Double baked Seed and Quinoa Crackers

These little beauties came into being one weekend after buying the worst tasting natural, gmo, yeast, gluten, vegan, low calorie, and everything possible ommited and very pricey – crackers. I must say I was fraught  with danger, when I placed the cracker in my mouth. It’s super-excited  dry texture had clung to my mouth and created a vacuum. Swalling it down was sheer impossible  without a glass of water.  At that point, I placed the packet in my cupboard with the hope that one day soon I’ll feel adventurous and try them again.   That day never came, as I now make my own. It’s varied a little each time as you would when baking for domestic use

These crackers  may I add were easy to make, are packed with all the goodness of seeds, quinoa and LSA but also loaded with flavour the natural way with the right herbs.

Ingredients

1/2 cup almond flour

1/4 cup coconut flour

1 tbspn Tri-colour Quinoa

1 tbspn poppy seeds

1 tbspn chia seeds

1 tbspn sesame seeds

1 tbspn sunflower seeds

1 tbspn LSA

1 egg whole

1 tspn baking powder

1 tspn bicarbonate

1/4 cup milk of choice

4 tbspns oil ( olive or melted coconut oil)

1/3 cup very ( very) finely chopped fresh parsley

1/4 cup thyme leaves chopped ( stalk removed)

1 tbspn parmesan cheese grated

Sea Salt

Pepper

Method

  1. Place all your dry ingredients into a bowl ( excluding (herbs) and mix well. Pour the oil, and use your fingers to rub the oil through the dry ingredients to form a crumbly texture.IMG_20170730_131343.jpg
  2. Add the herbs , parmesan salt, pepper and mix through so they are evenly distributed into the mix.
  3. Beat the egg and milk together.
  4. Form a well and pour wet mix into well as your stiring it in.
  5. Knead the mix, slight adjustment may require with liquid. Your mix should form a dough, that does not fall apart.
  6. Tip: if dough is slightly wet, wait five minutes. Coconut flour absorbs alot of liquid and waiting a little you will find some of the extra moisture will disappear.
  7. Place the dough onto a large sheet of greaseproof paper. With the palm of your hands press it down.
  8. Place another piece of greaseproof paper on top. The dough should be between two pieces of greaseproof paper.
  9. Roll out the dough with a rolling pin. Roll out the dough. If you try to without the greaseproof paper the dough will stick onto the pin and fall apart. Roll it out as thinly  as you can.
  10. Remove top sheet, and move the bottom piece of greaseproof paper with the thinly rolled out dough.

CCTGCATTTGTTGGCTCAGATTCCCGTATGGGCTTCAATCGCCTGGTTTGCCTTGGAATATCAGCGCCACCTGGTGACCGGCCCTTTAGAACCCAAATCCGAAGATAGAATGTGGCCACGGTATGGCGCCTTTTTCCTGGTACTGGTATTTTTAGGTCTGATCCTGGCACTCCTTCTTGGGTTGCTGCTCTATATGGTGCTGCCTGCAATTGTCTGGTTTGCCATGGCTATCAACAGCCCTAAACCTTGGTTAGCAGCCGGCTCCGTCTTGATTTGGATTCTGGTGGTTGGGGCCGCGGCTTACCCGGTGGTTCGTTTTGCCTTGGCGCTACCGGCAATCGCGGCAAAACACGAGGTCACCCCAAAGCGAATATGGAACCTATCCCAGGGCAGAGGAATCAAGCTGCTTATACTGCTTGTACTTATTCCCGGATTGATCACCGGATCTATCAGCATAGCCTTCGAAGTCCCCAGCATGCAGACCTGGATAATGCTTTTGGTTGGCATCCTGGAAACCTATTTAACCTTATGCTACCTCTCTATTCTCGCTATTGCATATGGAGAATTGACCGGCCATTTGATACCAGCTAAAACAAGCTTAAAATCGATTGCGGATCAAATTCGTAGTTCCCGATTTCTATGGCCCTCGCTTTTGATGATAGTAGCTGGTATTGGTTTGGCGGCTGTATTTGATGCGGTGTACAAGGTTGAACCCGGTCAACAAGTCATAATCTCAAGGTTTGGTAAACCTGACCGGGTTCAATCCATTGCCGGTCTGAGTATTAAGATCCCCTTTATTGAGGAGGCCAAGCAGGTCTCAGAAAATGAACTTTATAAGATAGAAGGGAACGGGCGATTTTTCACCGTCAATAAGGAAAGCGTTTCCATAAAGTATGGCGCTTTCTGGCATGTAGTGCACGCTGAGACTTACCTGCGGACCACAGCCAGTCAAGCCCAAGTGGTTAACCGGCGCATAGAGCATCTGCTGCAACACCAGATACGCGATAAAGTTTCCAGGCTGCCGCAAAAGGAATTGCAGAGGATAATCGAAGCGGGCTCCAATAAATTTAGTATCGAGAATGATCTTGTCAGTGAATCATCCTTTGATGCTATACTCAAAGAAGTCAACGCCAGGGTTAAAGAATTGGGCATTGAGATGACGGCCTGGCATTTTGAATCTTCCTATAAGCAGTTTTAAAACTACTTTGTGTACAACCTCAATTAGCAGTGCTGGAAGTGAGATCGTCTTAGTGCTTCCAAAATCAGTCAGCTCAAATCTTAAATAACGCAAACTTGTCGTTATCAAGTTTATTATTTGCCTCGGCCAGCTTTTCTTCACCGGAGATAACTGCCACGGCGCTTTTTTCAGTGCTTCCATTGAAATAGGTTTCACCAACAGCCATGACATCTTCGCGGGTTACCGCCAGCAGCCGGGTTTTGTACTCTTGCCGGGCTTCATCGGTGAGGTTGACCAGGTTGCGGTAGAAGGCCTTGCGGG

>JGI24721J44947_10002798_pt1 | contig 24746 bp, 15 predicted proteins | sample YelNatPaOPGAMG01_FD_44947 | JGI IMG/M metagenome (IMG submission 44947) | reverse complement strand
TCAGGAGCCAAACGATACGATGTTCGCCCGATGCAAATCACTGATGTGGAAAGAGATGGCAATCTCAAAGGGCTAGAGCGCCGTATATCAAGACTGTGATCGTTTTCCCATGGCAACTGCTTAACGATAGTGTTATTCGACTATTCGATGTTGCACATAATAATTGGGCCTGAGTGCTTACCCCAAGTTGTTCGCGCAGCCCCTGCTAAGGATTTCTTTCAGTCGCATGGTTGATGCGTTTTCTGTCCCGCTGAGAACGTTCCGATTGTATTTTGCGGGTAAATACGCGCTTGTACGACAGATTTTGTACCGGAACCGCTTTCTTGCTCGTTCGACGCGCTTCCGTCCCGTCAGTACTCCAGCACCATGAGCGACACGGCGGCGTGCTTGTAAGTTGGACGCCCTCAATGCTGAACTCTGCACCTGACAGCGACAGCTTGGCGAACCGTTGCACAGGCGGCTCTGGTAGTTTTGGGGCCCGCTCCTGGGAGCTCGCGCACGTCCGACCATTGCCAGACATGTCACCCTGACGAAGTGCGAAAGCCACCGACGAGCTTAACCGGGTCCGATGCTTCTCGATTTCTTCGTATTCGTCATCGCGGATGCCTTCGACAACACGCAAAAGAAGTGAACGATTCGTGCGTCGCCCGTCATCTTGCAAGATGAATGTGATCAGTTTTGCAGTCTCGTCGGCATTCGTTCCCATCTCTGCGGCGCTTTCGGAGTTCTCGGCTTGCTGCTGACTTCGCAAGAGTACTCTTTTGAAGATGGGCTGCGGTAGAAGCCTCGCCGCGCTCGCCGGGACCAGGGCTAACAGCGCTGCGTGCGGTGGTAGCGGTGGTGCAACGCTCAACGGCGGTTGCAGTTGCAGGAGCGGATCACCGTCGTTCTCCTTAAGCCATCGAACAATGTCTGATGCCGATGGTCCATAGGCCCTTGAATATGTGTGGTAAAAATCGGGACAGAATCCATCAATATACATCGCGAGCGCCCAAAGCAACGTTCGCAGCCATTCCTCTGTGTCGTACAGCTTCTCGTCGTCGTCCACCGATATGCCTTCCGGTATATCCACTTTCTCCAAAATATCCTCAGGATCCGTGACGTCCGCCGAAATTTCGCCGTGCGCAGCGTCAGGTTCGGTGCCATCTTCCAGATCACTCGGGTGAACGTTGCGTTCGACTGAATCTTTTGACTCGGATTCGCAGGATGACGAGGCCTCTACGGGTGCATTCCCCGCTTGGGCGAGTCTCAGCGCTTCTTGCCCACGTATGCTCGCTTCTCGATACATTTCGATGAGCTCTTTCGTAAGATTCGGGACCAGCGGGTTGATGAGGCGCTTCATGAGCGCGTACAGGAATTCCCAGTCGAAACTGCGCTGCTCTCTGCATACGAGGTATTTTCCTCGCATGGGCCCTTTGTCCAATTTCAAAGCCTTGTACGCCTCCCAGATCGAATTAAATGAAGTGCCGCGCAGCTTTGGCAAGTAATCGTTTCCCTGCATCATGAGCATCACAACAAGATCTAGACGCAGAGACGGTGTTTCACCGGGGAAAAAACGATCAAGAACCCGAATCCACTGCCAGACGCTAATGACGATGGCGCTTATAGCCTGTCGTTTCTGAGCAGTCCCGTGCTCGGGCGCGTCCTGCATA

11. Make cuts to form the preferred shape .IMG_20170730_132154
  12. Dispose of top sheet, place bottom piece of greaseproof paper with dough sheet onto baking dish. Sprinkle a little tumeric powder. (Optional).
  13. Bake for 180 degree Celsius for 25 mins.  Allow to cool.
  14. Separate the cut sections, sprinkle sea salt and parmesan cheese. Turn pieces over and bake again on low heat 100 degree Celsius for approximately 20 minutes. The outer edges will be golden. Check your crackers as cooking time may vary depending on thickness of cracker.

IMG_20170730_162200.jpg

8 Comments Add yours

  1. Adele Pile says:

    I love these as finding a commercially available cracker that is Migraine-friendly is nearly impossible. I’ve resorted to just making a simple crostini from day old bread with similar herbs, spices and Parmesan cheese. But sometimes a cracker is a better palette for your hearts desire. I can’t wait to give these a try. Thanks for this great migraine-trigger-free recipe. Bravo 💜💜💜💜

    Liked by 1 person

    1. Hi Adele, let me know what is migraine friendly and I can come up with a recipe or two for you xx

      Liked by 1 person

      1. Adele Pile says:

        After having a glance at your recipes my first response is to just keep doing what you’re doing. Your stuff looks great! In a nut shell, Migraine-friendly are dishes prepared from whole foods, the freshest ingredients you can find while avoiding preservatives, added glutamates (MSG by another name) and the migraineur’s Unholy Trinity of celery, rosemary (sigh, I know) and watermelon because they are naturally rich in nitrates and nitrites. I can’t wait to see what you come up with.

        Like

      2. I love all herbs but your observation is on par… I don’t use Rosemary .. the reason being I’m not a fan of it. Im glad my recipes are of use. ❤️❤️

        Liked by 1 person

  2. These look so delicious…absolutely yum ❤

    https://projectmusings9.com

    Liked by 1 person

    1. Thank you for feedback ❤️

      Liked by 1 person

  3. Evri says:

    Reblogged this on Foods & SuperFoods and commented:
    Μοιάζουν υπέροχα!!!!

    Like

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